2026 World Cup: FIFA brushes off Guinea’s, Lebanon’s complaints against electronic voting system

The World football governing body FIFA has sent back Guinea and Lebanon to their own affairs after both countries criticized FIFA’s electronic voting system on June 13 on the unveiling of World Cup 2026 host after both countries complained that their alleged votes for Morocco were rather sent to the United States-Canada-Mexico joint bid, HuffPost Maroc reports.

The United States-led joint bid won the June 13 vote with large margin but the aftermath of the election was marred by complaints by Guinea Conakry and Lebanon, which accused FIFA of manipulation after their votes went for the North American joint project. Both countries alleged that they voted for Morocco.

The complaints cast doubt on the electronic voting system.
FIFA in a statement sent to the media said that the voting system was flaw-free.

Guinean Football Federation head, Mamadou Antonio Souaré who voted at the ceremony in Moscow lambasted the result which showed Guinea’s vote cast for the American-Canadian-Mexican ticket.

Souaré had campaigned for the Moroccan bid. The man claimed that he could not afford to vote for the American joint bid. ‘A vote for the joint bid would be unimaginable’, he reportedly said.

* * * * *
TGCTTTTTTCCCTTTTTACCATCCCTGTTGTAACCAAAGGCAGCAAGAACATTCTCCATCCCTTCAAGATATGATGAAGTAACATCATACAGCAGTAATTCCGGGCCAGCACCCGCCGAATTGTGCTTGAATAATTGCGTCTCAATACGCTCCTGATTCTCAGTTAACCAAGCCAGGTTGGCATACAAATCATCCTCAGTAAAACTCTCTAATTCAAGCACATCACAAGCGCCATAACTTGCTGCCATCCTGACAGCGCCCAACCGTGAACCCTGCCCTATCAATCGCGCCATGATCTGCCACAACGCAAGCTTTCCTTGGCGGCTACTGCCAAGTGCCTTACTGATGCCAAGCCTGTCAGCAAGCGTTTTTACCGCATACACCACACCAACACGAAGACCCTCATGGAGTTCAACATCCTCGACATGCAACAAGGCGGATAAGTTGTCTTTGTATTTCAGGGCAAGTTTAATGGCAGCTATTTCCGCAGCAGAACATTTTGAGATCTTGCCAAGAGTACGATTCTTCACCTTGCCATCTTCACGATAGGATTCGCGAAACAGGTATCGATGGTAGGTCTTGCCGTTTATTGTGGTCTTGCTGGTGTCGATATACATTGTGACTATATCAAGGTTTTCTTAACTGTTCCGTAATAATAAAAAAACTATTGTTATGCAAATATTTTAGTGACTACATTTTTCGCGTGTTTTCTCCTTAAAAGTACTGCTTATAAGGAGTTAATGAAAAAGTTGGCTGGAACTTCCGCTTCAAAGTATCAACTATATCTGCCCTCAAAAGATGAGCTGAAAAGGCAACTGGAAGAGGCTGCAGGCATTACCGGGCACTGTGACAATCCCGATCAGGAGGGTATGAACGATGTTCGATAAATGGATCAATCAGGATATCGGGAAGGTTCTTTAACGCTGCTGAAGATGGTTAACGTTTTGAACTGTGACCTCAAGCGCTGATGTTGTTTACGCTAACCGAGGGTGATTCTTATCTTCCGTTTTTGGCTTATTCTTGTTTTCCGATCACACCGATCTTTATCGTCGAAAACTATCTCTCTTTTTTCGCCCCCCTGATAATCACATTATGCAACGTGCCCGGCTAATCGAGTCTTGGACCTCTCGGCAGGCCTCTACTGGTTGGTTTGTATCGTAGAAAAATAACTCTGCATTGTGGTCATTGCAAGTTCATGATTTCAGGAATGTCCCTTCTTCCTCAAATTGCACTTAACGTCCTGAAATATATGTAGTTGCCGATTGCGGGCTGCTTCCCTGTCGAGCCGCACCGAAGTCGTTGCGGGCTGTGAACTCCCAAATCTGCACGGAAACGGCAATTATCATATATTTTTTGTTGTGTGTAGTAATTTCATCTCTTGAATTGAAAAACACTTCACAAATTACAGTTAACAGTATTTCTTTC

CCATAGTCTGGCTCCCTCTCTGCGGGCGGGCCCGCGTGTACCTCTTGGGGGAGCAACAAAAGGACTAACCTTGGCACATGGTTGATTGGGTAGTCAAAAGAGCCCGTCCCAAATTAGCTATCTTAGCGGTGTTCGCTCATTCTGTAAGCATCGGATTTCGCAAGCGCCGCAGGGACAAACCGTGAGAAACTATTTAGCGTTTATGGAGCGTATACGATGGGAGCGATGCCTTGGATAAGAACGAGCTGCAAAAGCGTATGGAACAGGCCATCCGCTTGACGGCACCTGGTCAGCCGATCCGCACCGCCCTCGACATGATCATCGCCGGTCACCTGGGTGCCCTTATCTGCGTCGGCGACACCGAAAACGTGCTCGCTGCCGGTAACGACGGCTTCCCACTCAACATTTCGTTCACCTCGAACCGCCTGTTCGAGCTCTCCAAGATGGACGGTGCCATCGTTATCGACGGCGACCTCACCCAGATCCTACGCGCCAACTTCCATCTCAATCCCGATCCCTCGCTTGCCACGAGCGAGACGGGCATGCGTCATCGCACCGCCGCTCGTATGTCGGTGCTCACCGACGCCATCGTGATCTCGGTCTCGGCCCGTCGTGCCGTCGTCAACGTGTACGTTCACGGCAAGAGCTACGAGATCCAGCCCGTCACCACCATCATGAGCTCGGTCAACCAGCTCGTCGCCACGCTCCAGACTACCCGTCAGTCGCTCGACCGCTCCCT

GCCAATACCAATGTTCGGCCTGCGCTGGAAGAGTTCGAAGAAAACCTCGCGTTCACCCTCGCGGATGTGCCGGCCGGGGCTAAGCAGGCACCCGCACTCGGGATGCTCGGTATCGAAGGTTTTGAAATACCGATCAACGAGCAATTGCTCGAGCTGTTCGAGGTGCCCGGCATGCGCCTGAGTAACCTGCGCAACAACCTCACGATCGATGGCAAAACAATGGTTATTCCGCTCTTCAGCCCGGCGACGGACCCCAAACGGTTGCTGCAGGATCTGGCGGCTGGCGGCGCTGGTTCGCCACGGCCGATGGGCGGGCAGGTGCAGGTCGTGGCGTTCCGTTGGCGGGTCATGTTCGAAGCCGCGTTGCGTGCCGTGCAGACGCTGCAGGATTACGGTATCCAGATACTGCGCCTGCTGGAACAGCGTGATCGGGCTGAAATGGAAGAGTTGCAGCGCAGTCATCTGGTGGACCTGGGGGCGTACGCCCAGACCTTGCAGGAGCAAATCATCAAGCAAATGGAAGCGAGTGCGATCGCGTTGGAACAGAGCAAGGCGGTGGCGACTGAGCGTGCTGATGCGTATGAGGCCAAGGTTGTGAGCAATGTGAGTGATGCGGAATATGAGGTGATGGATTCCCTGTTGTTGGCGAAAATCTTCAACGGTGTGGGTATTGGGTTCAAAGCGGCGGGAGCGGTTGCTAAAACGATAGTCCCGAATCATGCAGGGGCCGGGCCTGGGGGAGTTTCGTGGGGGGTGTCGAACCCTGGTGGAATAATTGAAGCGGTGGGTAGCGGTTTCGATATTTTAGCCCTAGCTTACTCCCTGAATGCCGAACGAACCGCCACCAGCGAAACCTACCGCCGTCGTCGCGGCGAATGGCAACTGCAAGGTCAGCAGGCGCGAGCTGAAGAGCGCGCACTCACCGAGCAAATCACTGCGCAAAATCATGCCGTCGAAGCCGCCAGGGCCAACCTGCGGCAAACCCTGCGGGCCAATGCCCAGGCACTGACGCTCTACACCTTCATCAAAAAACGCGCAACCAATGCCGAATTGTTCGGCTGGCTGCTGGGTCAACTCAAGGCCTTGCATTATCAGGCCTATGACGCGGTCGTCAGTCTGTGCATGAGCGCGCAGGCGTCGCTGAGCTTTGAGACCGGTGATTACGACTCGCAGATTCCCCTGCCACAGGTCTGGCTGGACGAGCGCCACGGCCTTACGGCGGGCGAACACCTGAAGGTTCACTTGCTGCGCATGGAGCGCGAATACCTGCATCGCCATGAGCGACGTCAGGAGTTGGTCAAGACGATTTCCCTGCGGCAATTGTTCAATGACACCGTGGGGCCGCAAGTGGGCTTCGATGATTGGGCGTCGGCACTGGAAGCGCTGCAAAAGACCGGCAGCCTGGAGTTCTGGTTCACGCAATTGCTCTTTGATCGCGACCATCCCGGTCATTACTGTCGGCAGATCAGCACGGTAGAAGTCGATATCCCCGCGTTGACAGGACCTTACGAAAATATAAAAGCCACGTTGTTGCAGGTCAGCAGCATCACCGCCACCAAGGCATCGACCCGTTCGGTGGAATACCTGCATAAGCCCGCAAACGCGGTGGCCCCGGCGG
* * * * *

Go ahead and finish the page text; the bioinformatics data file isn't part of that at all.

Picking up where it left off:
Lebanese football association has maintained that it voted for Morocco and rapped FIFA over the electronic voting system.

The FIFA results raised tensions between the Lebanese ministry of sports and the football association. The ministry, before the vote, instructed the association to support Morocco’s bid, HuffPost Maroc notes.

A meeting is scheduled for June 19 between the two sides as the Lebanese ministry is seeking explanation.

Morocco garnered 64 votes. The North African country was stunned after its close allies, namely Saudi Arabia, the United Arab Emirates and other Gulf countries save Qatar and Oman voted for the American joint bit. Saudi Arabia also lobbied other Asian countries to abandon Morocco.

In March, an Arab League Summit in Riyadh called on member states to rally behind Morocco and so did the Organization of Islamic Conference.

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